For serious work, I think you need to know more about your combined spectral response. However, if you can match a commercial meter under both tungsten and daylight, you might be ok. Otherwise, various "heat absorbing glasses", such as Schott KG-5(Edmund Optics cat# K49-092), might be players.

    Don't overlook the need for light baffles in your optical path; flare light can really distort the readings.
     
  17. Ed Sukach

    Ed Sukach Member

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    I stand corrected. There has been interest here on APUG concerning the construction of a device for measuring the instensity of the spectral mix connected to IR film ... and I was drawn into a conclusion "jump". My apologies.

    There is a semantic problem here, or close by: An "IR Filter" could be taken as a "Filter for Use with IR Film", OR a "Filter that removes IR".
    B&W (Schneider) seems to recognize the problem, and differentiates between the two by adding "CUT" to the description of ones removing IR.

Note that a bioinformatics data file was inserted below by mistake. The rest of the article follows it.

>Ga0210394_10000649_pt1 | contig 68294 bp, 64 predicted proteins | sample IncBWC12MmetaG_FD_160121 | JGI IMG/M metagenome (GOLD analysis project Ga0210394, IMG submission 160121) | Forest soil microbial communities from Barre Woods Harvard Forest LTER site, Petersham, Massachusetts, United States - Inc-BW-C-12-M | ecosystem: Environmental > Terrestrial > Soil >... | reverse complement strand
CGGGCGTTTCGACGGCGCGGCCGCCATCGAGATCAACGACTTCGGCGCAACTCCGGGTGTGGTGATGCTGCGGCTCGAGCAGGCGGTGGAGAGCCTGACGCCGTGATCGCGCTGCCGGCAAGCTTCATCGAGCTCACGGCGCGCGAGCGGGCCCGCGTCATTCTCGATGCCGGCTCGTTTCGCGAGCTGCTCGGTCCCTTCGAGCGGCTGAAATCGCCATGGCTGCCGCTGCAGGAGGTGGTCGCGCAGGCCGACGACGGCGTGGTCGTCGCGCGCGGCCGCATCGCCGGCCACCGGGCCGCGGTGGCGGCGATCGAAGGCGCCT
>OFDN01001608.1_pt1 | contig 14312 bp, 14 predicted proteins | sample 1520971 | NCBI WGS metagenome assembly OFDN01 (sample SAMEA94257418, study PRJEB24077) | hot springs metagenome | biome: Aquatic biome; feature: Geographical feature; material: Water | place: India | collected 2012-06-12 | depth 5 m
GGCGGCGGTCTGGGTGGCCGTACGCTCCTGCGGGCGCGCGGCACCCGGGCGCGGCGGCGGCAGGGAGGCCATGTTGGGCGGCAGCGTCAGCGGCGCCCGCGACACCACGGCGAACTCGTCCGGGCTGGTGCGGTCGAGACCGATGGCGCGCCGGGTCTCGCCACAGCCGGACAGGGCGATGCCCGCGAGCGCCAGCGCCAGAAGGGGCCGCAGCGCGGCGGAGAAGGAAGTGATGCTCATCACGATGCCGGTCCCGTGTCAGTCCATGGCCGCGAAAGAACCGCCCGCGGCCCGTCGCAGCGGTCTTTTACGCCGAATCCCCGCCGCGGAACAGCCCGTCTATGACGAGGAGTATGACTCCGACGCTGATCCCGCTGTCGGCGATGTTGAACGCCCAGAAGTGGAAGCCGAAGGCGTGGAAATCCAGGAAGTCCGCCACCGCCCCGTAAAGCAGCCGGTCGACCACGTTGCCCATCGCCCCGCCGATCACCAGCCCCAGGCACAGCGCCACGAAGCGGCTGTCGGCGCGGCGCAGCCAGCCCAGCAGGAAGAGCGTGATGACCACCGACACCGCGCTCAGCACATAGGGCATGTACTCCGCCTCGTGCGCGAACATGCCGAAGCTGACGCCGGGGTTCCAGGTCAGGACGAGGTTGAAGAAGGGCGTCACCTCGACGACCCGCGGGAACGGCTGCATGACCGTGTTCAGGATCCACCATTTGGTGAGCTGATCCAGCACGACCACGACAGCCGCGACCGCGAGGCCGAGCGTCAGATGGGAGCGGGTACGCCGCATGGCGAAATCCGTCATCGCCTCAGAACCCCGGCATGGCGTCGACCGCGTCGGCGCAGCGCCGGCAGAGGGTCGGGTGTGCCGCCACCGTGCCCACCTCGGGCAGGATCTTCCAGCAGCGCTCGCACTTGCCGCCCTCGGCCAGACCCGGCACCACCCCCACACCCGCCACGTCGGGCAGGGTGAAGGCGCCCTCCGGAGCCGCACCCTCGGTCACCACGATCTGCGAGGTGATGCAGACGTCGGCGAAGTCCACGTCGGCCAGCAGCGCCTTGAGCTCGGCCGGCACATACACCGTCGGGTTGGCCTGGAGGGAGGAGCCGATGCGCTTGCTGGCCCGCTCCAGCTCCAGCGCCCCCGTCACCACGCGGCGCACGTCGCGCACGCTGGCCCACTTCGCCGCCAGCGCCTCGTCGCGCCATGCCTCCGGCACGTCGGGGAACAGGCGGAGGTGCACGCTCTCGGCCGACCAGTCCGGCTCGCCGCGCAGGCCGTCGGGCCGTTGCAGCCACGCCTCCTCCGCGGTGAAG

Now ...

    You might be interested in B&W's "Item Stock Code 65-040761 - 30.5 E IR CUT (489) , found at
    [ http://www.schneideroptics.com/Ecommerce/catalogitemDetail.aspx?CID=704&IID=5306 ],

    or browse through the "IR CUT" filters, 486. 489, etc.

    Hope this help!
     
  18. BetterSense

    BetterSense Member

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    No problem; I should have been clearer. If I was interested in making a light meter for IR film, it looks like I'd be on the right track with this sensor, depending on the film used.

    I know; that makes it really hard to google, because mostly you get "IR pass filters".

    I'm 90% sure a digital camera sensor-filter is going to work. I checked it on the electrical box this morning and it agreed with the camera this time, although the sun wasn't totally up yet. Plus, it's free. It's not worth spending very much on a homemade light meter before you would be better off buying one. So far my total parts costs are about $35.